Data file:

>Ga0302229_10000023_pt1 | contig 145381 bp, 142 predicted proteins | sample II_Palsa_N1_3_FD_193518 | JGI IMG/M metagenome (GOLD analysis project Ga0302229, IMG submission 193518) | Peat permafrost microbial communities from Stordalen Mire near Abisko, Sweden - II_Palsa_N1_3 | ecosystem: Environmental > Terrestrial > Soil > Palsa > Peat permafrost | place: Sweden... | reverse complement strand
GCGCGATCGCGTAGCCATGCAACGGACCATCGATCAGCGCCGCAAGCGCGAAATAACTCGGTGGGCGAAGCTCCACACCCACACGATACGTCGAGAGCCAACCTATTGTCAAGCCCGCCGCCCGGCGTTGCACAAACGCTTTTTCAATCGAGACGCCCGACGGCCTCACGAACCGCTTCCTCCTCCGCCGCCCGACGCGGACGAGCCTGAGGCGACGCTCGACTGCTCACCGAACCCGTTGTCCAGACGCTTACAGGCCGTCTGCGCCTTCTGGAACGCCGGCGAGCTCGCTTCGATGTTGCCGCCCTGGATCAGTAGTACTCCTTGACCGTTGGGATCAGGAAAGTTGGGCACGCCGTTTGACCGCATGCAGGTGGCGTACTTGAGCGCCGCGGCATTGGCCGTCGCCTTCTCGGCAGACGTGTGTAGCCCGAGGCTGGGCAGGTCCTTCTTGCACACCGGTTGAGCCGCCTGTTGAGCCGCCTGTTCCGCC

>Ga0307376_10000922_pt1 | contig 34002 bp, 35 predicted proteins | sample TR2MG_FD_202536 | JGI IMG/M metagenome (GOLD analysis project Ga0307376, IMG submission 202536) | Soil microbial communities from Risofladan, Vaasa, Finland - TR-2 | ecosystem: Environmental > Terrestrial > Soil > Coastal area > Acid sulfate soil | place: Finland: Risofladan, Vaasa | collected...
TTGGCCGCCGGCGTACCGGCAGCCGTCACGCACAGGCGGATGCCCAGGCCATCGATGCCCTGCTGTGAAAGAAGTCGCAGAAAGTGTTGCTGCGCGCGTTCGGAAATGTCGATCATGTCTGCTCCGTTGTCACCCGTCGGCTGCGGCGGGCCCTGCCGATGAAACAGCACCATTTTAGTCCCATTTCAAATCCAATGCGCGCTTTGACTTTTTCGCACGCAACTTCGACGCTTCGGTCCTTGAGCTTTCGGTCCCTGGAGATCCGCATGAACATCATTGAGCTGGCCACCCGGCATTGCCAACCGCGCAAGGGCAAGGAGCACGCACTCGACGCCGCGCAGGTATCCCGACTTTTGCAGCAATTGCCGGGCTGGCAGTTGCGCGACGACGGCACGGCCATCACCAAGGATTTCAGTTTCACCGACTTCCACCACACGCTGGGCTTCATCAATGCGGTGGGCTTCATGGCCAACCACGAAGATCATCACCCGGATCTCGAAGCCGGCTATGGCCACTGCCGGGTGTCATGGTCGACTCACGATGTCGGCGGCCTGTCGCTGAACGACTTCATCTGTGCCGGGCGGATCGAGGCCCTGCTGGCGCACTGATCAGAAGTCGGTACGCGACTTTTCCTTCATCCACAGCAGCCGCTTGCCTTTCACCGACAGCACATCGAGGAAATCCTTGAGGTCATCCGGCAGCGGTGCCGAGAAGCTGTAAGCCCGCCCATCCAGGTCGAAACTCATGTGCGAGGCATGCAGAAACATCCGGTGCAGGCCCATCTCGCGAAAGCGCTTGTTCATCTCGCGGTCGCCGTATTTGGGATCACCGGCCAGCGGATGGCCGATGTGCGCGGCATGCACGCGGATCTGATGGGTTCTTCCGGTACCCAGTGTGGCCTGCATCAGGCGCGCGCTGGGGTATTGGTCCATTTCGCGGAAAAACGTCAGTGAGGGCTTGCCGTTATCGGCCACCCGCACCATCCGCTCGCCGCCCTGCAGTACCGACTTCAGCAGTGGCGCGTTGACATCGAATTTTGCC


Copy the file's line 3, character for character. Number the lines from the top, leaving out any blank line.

>Ga0307376_10000922_pt1 | contig 34002 bp, 35 predicted proteins | sample TR2MG_FD_202536 | JGI IMG/M metagenome (GOLD analysis project Ga0307376, IMG submission 202536) | Soil microbial communities from Risofladan, Vaasa, Finland - TR-2 | ecosystem: Environmental > Terrestrial > Soil > Coastal area > Acid sulfate soil | place: Finland: Risofladan, Vaasa | collected...